Bud was one of the most brilliant people in his organization. Only in his mid-thirties, Bud amazed his senior managers with his ability to grasp problems and develop innovative and effective solutions to those problems. He was highly sought after as a "go-to" guy and would consistently come up with creative approaches. His management decided to give him a thorny project with a team of over 100 professionals. "This is my chance to really prove I can deliver", Bud thought as he willingly accepted the project.
Bud wasted no time in coming up with some great solutions which his management thought were brilliant. Expectations were sky-high and Bud was on a project high. Then the problems started.
Though Bud did a great job of defining solutions, he had extreme difficulty articulating the work required to get from the current state to the desired solution. He frequently lost patience with project team members when they brought up problems or issues and accused them of "stonewalling" the project. Project risks were ignored and dismissed as trivial. The team grew increasingly frustrated with Bud, the project schedule was in chronic slippage, and management grew increasingly concerned about Bud's ability to deliver. Bud ultimately was removed as project lead.
Thought Leaders Aren't Necessarily Good People Leaders
In my years I've seen many great thought leaders crash and burn when they had to implement one of their creations. In most cases someone in management made the assumption that because the thought leader came up with a great idea, that they could -- and should -- actually implement the idea. This if-then relationship simply doesn't always hold water. Unfortunately this lesson typically is learned the hard way; with the thought leader being thrust into the people leader role only to crash and burn.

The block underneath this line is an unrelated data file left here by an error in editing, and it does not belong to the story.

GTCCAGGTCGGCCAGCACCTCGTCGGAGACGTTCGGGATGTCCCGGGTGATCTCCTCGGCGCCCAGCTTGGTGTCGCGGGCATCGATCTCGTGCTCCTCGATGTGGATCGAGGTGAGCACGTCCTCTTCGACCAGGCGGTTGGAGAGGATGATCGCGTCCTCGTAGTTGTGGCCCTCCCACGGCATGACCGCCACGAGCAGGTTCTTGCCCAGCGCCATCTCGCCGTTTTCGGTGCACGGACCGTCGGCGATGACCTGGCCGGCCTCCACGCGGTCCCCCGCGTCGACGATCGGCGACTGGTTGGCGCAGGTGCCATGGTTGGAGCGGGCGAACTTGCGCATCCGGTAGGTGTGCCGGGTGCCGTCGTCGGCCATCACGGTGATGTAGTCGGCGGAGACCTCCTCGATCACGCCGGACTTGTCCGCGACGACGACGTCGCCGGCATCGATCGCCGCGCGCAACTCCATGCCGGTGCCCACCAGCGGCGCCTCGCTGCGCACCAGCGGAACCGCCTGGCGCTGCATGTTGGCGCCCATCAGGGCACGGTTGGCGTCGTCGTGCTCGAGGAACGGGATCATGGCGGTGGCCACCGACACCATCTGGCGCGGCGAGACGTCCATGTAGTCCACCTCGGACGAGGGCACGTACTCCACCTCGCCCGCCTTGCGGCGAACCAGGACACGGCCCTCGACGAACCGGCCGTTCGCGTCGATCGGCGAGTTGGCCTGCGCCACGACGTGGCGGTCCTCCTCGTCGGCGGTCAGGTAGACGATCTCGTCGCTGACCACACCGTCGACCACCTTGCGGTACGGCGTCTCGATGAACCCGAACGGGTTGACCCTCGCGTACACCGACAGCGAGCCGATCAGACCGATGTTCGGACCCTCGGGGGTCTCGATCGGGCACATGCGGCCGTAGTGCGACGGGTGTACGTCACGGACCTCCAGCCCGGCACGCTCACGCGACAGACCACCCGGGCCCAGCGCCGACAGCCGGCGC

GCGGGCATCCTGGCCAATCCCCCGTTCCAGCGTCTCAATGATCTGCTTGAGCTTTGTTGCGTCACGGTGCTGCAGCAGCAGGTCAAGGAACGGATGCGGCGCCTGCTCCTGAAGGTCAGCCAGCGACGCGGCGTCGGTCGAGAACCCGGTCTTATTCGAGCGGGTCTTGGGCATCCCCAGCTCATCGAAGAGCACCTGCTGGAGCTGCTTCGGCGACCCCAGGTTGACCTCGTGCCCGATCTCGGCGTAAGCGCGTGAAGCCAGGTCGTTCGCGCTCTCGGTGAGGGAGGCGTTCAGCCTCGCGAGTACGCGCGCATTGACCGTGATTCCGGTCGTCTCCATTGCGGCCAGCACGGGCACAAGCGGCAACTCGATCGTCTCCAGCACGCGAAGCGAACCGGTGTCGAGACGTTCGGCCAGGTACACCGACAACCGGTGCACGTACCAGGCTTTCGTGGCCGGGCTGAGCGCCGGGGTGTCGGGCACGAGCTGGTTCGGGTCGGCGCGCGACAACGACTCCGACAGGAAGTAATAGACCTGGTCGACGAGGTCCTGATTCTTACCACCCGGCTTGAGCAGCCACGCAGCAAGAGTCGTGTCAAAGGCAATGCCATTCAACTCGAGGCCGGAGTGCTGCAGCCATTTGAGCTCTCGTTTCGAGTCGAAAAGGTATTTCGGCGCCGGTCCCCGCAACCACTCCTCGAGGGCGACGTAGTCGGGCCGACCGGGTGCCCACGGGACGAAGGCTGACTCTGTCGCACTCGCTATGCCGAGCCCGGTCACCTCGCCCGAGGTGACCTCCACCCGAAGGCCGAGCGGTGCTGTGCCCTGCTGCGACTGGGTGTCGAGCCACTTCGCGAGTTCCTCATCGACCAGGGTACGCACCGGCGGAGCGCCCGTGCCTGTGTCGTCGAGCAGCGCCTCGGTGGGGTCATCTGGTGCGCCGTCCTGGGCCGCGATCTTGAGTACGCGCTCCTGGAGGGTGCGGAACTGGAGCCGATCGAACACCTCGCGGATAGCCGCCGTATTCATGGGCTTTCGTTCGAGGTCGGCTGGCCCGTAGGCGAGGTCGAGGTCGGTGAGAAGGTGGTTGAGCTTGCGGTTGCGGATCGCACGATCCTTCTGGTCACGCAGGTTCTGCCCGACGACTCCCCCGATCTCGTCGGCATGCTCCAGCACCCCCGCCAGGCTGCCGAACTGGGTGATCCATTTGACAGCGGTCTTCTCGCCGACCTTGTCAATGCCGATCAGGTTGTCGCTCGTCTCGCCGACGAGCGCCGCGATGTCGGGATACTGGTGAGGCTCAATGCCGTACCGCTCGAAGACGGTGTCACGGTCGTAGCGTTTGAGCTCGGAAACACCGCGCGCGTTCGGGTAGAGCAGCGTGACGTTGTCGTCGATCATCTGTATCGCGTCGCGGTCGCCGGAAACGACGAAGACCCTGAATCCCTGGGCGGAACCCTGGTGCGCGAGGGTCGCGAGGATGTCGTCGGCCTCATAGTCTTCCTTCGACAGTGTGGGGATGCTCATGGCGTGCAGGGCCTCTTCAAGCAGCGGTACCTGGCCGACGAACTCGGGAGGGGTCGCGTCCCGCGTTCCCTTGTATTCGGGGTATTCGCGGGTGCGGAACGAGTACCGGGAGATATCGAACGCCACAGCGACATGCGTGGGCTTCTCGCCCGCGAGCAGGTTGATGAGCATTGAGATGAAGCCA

Now don't get me wrong; the world desperately needs thought leaders regardless of their ability to lead people. What does need to occur, though, is a conscious recognition of whether a leader is a thought leader, people leader, or can do both. For those leaders who are great thought leaders and not people leaders, don't expect them to implement large-scale solutions. For those who are great people leaders and not thought leaders, don't expect them to design innovative solutions. For those who do both well then enjoy the versatility and leverage it to the fullest.
The nugget here is simple: decide if you are a thought leader, people leader, or you excel at both. Then seek out assignments that best leverage your strength and provide the greatest value to your organization.
Thought Leaders Design Innovative Solutions
People Leaders Implement Innovative Solutions
Keynote Speaker | Board Director | Autism Advocate | Author | Project Management Expert | Microsoft/Accenture Veteran
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